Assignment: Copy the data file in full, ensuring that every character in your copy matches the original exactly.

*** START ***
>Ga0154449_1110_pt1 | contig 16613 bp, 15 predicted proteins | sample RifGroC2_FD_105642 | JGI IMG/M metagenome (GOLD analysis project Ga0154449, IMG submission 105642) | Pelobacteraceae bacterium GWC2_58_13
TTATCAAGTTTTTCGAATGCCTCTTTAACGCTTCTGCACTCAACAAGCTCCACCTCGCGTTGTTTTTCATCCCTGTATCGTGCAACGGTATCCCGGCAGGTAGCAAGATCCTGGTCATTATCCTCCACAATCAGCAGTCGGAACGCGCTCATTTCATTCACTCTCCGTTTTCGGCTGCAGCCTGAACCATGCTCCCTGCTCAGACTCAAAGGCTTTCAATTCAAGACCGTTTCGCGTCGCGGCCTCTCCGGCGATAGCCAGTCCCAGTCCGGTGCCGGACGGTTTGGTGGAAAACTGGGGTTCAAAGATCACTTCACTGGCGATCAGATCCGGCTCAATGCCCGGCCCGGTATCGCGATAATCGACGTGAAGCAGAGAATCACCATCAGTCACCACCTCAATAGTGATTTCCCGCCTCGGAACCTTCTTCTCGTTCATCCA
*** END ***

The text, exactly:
>Ga0154449_1110_pt1 | contig 16613 bp, 15 predicted proteins | sample RifGroC2_FD_105642 | JGI IMG/M metagenome (GOLD analysis project Ga0154449, IMG submission 105642) | Pelobacteraceae bacterium GWC2_58_13
TTATCAAGTTTTTCGAATGCCTCTTTAACGCTTCTGCACTCAACAAGCTCCACCTCGCGTTGTTTTTCATCCCTGTATCGTGCAACGGTATCCCGGCAGGTAGCAAGATCCTGGTCATTATCCTCCACAATCAGCAGTCGGAACGCGCTCATTTCATTCACTCTCCGTTTTCGGCTGCAGCCTGAACCATGCTCCCTGCTCAGACTCAAAGGCTTTCAATTCAAGACCGTTTCGCGTCGCGGCCTCTCCGGCGATAGCCAGTCCCAGTCCGGTGCCGGACGGTTTGGTGGAAAACTGGGGTTCAAAGATCACTTCACTGGCGATCAGATCCGGCTCAATGCCCGGCCCGGTATCGCGATAATCGACGTGAAGCAGAGAATCACCATCAGTCACCACCTCAATAGTGATTTCCCGCCTCGGAACCTTCTTCTCGTTCATCCA